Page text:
Is it Time for a SDLC Plan to Get Your Software Released?
Wrapping your head around all the preparations necessary to release new software can be daunting. It's no small project and, if you've never been through the process before, it can be extremely easy to forget a step to check, miss a bug that needs fixing, skip a perspective that needs considering, etc. These mistakes can be disastrous to your project. Even if you are familiar with the Software Development Life Cycle (SDLC) and have worked on software releases in the past, every software release is different and each project is unique. Perhaps you have led a project in another organization and you feel comfortable running the steps because of the experiences you’ve had. This doesn’t mean, however, that you’ll be able to finish your next project with the same level of ease. Every project, every team, every organization, and every situation is different. There are a lot of factors that weigh into the success of a project. So, the question is, is it time for a SDLC plan to get your software released?
Well, if you have no formal software development plan (or if you have one that you aren't 100% confident in), it is almost certainly time to bring someone on to get an SDLC plan in motion. Getting on track and working with someone who has experience can mean the difference in developing and releasing your project in six months vs six years. Or maybe three years vs it never actually coming together. It all depends on the project and the ability you and your organization have to stick to the program.
What outside help can bring your business is proven experience with software development methodologies. This is the key to getting your software developed, on track, and released.
For instance, our founder, Jim Nagy, has designed and implemented multi-phase software release processes that allowed for a more proactive approach. In one intstance, he directed team collaboration to facilitate communication, and he streamlined the workflow to create an on-time deadline-sensitive release cycle. With the improved process in place, Jim and his team were able to consistently design, develop and innovate new industry-changing software features and successfully release seven new products into the market. Revenue for the division increased year over year, and the division turned a profit for the first time – setting the foundation for continued growth.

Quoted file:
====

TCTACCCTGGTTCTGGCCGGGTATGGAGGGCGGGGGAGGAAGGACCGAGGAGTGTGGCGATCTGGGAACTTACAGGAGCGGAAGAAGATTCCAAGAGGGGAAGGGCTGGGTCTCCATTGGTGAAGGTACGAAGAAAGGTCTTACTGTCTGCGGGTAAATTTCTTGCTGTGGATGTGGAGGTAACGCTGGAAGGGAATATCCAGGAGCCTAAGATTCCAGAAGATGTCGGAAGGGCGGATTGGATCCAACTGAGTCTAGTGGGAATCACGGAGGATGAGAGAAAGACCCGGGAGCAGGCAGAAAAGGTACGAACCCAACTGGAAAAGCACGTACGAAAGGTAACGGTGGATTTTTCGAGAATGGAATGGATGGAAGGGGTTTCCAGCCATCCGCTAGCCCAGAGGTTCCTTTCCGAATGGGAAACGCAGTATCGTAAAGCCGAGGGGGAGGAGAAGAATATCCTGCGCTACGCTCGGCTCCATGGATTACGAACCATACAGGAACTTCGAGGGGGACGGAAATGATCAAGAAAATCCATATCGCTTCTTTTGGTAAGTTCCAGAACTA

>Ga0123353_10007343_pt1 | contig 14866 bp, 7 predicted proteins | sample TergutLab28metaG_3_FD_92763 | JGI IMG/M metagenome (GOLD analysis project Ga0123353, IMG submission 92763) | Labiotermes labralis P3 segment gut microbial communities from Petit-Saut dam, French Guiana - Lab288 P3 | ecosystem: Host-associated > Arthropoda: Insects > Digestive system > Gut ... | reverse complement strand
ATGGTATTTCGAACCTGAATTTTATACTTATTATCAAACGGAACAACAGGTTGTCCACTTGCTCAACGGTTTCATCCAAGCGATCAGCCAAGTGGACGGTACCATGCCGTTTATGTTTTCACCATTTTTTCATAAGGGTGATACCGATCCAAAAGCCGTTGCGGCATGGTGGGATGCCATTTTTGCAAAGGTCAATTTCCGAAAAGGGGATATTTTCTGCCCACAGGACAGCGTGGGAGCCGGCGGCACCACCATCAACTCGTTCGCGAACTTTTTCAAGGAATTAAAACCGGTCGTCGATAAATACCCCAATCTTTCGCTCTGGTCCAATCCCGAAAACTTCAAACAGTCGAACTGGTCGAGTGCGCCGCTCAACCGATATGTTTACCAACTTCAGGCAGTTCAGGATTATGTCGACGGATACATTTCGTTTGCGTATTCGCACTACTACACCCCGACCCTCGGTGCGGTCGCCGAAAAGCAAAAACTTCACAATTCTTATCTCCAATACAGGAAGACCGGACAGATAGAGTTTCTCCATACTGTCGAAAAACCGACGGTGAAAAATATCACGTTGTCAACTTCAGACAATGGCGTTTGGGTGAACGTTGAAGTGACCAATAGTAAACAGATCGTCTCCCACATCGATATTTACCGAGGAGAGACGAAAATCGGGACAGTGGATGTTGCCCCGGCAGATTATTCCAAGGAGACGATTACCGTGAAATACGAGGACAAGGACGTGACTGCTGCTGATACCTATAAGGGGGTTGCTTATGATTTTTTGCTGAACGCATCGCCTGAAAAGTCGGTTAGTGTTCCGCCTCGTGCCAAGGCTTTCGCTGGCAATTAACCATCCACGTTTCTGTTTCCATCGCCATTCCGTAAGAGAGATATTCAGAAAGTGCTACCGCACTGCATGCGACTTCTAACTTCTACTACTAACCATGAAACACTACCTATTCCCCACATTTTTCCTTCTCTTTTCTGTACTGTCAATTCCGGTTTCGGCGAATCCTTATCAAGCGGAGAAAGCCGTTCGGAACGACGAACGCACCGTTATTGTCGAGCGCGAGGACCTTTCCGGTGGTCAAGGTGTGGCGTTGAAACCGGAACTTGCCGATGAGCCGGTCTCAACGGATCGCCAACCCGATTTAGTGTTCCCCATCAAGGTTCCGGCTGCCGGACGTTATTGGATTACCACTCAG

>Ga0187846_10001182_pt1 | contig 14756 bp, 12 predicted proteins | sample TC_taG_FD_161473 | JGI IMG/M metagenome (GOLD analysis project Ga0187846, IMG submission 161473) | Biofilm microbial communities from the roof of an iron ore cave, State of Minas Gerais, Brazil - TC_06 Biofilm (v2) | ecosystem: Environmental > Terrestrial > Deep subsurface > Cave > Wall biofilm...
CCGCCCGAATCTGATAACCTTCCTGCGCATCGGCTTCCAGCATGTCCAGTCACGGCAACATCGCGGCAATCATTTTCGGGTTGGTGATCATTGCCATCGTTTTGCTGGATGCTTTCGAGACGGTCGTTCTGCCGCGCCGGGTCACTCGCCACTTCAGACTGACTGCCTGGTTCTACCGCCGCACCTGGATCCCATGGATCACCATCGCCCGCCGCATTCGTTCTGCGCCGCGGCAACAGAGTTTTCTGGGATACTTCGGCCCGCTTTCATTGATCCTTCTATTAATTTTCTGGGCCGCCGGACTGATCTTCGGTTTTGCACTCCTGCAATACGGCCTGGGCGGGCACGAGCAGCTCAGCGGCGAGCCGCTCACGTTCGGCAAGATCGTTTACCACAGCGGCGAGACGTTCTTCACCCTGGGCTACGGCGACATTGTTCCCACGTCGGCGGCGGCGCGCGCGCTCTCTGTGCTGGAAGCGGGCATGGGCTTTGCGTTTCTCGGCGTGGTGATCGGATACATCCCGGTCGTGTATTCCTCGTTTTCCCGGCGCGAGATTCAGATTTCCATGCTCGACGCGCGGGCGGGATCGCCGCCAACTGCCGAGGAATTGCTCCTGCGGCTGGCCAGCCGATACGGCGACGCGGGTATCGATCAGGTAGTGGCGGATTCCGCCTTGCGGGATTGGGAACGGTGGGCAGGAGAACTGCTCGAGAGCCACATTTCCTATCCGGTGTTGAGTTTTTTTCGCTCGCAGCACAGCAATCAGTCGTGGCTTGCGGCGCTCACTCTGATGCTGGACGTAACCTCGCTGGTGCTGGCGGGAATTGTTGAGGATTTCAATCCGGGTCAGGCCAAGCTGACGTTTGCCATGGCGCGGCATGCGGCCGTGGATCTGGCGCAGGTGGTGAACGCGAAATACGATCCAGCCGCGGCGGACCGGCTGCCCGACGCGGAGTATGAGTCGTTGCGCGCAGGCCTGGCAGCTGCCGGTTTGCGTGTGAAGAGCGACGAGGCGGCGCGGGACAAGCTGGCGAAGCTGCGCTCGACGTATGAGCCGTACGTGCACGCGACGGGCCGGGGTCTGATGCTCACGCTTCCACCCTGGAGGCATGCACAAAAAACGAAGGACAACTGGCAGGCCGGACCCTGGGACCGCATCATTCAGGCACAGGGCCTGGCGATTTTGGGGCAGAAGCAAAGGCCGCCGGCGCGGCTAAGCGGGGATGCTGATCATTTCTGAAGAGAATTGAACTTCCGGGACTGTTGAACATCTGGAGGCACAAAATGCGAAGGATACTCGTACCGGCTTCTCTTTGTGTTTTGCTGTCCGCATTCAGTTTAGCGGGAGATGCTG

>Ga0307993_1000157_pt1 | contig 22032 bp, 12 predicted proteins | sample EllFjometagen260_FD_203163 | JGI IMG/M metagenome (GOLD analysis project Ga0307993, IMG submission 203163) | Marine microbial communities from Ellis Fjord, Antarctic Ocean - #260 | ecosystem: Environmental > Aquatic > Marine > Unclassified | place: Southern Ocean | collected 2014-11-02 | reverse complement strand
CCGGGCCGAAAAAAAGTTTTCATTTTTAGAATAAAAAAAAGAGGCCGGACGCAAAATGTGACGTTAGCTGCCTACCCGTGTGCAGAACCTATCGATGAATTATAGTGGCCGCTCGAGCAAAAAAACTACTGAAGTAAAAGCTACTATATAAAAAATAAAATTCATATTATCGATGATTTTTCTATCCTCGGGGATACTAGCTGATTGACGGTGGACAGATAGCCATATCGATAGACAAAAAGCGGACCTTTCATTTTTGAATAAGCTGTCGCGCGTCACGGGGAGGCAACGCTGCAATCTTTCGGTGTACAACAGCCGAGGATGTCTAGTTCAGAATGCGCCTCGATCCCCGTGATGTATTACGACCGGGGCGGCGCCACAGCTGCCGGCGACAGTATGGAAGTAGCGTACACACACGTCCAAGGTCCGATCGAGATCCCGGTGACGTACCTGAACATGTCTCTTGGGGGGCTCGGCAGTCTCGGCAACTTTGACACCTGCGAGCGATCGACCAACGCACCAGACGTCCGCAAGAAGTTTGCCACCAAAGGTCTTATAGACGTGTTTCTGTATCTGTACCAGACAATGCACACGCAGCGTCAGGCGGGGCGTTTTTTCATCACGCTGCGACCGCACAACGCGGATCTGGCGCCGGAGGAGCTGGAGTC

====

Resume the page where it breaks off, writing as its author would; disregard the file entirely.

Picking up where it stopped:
In another example, a pharmacy benefits management company needed to replace several legacy software applications with better technology in order to stay competitive. Jim developed and executed a five-year project plan; as part of this master strategy, Jim converted three existing software packages into a single Windows-based application he developed for small, independent pharmacies, large chain drugstores, and high-volume mail-order pharmacies.
At times, it can be difficult to bring on extra help to a project. The key is finding someone that you know is well versed in SDLC projects of many shapes and sizes, someone who is experienced in both main categories (Agile vs Waterfall) of the SDLC methodology, and someone who can confidently come into an organization and tell you what you need to hear vs what you want to hear to get things moving and accomplished.
If you're interested in learning more about how we can help with your project or if you have any questions, please feel free to contact us here or comment below!
Also, if you want some more information on SDLC here are a few articles to get you started:
Building Custom Software Solutions: SDLC – Applied Best Practices
SDLC: What You Need to Know About Developing Custom Software Solutions
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